The Skull is Pleased

Tales 2Wow, well that’s pretty cool. The magazine Kickstarter made it’s initial funding goal in less than half a day, which is fabulous. Thanks to all who joined in.

Now I hope you’ll help me spread the word. I’m certain that there are more than the 200 something people who’ve currently pledged who like sword-and-sorcery and who would be thrilled to get a magazine like this into their hands. I honestly believe there are thousands of people who would dig what we’re doing here, and I’d like to find them and sign them up so that this magazine will be a viable and ongoing concern.

If you’re aware of message boards where like-minded sword-and-sorcery fans hang out, can you drop them a line and point them towards the Kickstarter? If there’s a Cimmerian mead hall nearby, can you swing in and tell them about our mad dreams?




Make Your Pledge!

Tales 1The skull has risen with the full moon! At long last the Kickstarter for the new sword-and-sorcery magazine has launched!

Visit here to pledge your shekels, and ready yourself for adventure!




Monday Morning Madness

Tales 1 smallerLots of stuff is happening behind the scenes even if the site itself seems a little abandoned. The Kickstarter for Tales From the Magician’s Skull is nearly ready to launch — there will be an announcement in the next several days. Just this morning I was looking over a proposed membership card for the Legion of Skulls, the fan club for the mag.

Work continues on the novel revision. I’m getting closer all the time. I also saw the near final cover and I love it — I hope to share it with you soon.

And I’ve been reading something a little outside my wheelhouse and enjoying the heck out of it. That’s Mary Robinette Kowal’s Ghost Talkers, which posits a reality where mediums were real, and in World War I were used to communicate with dead soldiers to gather intelligence. That, at least, is where the story starts, and it quickly develops into a compelling mystery that’s well-plotted and surprising. I’m about two thirds through and I’m still not sure who’s behind it all. Additionally, as always with Mary Robinette Kowal’s work, there’s intelligence and kindness threaded through her prose, with none of the self-indulgences I see in too much modern fantasy. As any of my frequent visitors know, I’m tired of unrelieved darkness and naval gazing and destined greatness. It’s a pleasure to read of believable characters determined to do the right thing.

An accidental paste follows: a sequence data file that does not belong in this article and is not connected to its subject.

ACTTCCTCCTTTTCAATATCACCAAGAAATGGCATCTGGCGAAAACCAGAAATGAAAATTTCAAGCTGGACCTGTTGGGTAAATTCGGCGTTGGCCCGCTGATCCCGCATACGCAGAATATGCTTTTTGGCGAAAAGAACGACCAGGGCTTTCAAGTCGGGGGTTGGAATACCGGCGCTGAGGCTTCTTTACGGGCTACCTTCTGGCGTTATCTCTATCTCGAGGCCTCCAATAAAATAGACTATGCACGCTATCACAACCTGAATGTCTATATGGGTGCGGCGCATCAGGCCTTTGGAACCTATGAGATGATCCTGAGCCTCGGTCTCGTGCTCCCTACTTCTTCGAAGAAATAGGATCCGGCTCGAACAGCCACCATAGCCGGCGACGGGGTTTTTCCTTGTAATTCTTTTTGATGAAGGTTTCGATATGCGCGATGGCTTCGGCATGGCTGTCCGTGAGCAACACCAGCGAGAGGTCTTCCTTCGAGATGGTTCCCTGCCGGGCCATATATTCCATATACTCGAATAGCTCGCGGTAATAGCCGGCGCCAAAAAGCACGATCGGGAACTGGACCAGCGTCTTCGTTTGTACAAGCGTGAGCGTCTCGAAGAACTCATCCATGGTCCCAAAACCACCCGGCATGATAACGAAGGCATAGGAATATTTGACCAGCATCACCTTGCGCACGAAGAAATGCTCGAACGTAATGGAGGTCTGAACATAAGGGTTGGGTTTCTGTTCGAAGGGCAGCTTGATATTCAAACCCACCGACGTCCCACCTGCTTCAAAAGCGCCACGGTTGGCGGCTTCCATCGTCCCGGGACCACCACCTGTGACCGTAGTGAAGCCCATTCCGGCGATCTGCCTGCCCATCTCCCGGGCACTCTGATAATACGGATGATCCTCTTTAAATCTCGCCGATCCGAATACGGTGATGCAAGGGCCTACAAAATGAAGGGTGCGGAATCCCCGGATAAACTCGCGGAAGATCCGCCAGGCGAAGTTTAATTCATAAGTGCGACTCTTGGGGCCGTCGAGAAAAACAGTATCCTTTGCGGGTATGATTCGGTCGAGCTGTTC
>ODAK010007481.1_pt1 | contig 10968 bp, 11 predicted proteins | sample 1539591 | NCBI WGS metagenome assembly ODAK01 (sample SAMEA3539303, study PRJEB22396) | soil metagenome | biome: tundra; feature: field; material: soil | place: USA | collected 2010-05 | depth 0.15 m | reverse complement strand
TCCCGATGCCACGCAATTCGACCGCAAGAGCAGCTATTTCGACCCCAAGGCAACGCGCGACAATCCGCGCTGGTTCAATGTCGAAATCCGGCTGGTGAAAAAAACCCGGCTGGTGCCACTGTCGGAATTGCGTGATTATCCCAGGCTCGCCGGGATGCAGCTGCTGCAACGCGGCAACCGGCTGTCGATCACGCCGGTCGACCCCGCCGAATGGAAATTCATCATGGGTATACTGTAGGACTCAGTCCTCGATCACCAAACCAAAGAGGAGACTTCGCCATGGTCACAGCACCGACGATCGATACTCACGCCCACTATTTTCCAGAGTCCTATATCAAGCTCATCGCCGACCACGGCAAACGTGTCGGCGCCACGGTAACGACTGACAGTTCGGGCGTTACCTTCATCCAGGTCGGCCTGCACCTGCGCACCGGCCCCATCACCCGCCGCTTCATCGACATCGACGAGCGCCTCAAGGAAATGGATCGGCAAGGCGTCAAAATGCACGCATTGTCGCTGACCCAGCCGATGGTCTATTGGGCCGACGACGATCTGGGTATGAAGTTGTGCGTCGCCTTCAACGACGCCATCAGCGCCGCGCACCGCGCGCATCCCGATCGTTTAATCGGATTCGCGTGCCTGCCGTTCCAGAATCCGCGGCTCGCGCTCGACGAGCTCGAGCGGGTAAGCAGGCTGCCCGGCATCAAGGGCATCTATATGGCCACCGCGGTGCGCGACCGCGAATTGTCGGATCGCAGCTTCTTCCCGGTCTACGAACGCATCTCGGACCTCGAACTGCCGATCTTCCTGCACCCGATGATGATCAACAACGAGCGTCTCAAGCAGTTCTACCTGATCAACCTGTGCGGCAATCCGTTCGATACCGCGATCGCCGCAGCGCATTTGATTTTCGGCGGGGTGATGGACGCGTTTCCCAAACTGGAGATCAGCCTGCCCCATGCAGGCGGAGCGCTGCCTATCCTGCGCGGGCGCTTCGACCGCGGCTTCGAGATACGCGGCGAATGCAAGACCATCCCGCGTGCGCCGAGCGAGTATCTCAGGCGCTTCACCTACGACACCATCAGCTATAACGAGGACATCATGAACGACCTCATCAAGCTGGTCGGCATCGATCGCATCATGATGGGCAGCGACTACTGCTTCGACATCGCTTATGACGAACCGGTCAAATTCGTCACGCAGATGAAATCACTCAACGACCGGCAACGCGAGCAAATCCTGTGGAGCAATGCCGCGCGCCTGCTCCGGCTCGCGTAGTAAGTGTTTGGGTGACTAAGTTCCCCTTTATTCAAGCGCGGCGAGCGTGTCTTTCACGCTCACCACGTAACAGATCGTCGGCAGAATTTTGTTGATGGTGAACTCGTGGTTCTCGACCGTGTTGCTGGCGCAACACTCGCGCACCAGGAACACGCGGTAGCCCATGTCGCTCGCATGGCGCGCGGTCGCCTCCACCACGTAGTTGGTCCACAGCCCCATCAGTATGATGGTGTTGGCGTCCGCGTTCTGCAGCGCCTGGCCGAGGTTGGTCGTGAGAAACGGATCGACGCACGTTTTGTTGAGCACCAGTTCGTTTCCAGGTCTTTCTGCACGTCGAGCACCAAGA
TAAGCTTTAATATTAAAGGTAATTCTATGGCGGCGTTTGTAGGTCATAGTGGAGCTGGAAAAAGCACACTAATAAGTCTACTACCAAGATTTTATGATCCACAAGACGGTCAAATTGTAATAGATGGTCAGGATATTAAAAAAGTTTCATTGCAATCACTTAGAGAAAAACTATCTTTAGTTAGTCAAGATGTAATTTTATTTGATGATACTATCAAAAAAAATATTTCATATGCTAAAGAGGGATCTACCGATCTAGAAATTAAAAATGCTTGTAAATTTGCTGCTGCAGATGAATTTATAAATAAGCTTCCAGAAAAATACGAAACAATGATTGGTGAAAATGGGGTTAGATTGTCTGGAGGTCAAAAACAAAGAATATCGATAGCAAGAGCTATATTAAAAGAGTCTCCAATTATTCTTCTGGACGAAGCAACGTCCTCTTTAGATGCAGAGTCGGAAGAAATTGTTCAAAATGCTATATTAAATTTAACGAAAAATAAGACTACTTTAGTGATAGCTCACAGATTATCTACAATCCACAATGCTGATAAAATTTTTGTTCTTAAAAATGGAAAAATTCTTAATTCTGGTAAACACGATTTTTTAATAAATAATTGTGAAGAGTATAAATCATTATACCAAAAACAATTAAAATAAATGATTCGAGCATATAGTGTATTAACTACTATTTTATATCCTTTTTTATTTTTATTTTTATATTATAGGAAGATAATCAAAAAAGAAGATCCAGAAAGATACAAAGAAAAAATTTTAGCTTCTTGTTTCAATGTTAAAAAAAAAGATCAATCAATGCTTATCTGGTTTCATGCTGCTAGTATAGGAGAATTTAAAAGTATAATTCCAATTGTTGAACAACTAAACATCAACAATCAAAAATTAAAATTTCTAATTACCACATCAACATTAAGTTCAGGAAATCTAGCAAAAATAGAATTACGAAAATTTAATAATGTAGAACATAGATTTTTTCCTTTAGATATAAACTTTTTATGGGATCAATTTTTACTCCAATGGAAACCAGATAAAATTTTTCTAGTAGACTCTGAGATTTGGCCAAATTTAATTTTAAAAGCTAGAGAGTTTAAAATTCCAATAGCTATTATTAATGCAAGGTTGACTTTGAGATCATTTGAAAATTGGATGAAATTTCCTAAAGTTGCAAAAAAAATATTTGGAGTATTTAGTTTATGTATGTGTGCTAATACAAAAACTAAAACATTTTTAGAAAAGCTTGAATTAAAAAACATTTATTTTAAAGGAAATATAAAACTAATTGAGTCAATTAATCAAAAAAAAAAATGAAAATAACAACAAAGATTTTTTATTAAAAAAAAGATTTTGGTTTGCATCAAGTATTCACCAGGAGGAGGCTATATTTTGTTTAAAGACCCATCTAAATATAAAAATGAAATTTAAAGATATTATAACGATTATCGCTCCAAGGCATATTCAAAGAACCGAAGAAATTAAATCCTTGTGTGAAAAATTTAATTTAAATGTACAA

Return of the Sword-and-Sorcery Kickstarter

I know I’ve mentioned this before, but I’m mentioning it again because there are only 26 hours left as I type this, and the Guilds & Glaives Kickstarter is about 2 grand short of its goal. The anthology is going to feature a whole slew of sword-and-sorcery fiction, including a new tale from yours truly, so I have all kinds of reasons for wanting to see it hit its goal.

Add in that if the Kickstarter funds, it will have a few slots open for submission as well, and that might be even more incentive. If you’ve been on the fence, or been meaning to join in but forgot about it, I hope you’ll take a look and think seriously about pledging.





Monday Heroic Fiction

Tales 1 smallerWork continues behind-the-scenes with Tales From the Magician’s Skull as Joseph finalizes the Kickstarter preparations. I can hardly wait to point the way, but you’ll have to wait just a couple more weeks. There are many things about working with Joseph that I like, and one of them is his careful preparation.

I haven’t been reading nearly as much the last month, as my wife and I discovered Parks & Rec, and have been watching it in the evenings. We don’t usually binge watch television like this, but it’s nice to have a positive show about people you like. It kind of feels like the 2nd-5th seasons were the best, but we’re watching to the end. In the shortened 7th season I’m finding myself laughing out loud several times an episode again, even if some of the main plot lines feel a little forced and sometimes indulgent.

But that’s not heroic fiction. I wanted to share something that was, and that’s the Blades books by Kelly McCullough. I’m most of the way through one of them, Bared Blade, and it reads something like Zelazny and Chandler co-writing a fantasy detective story in ancient China. Except that by “detective” I mean that there’s a problem to be solved and a sort of professional trouble-shooter who’s a former assassin for the goddess of justice. That means that, unlike so many other blokes in cloaks, he was only offing the bad guys. Aral is a force for good, or at least strives to be, the fantasy equivalent of Chandler’s knight in the battered trench coat working his weary way through a corrupt but beautiful city.

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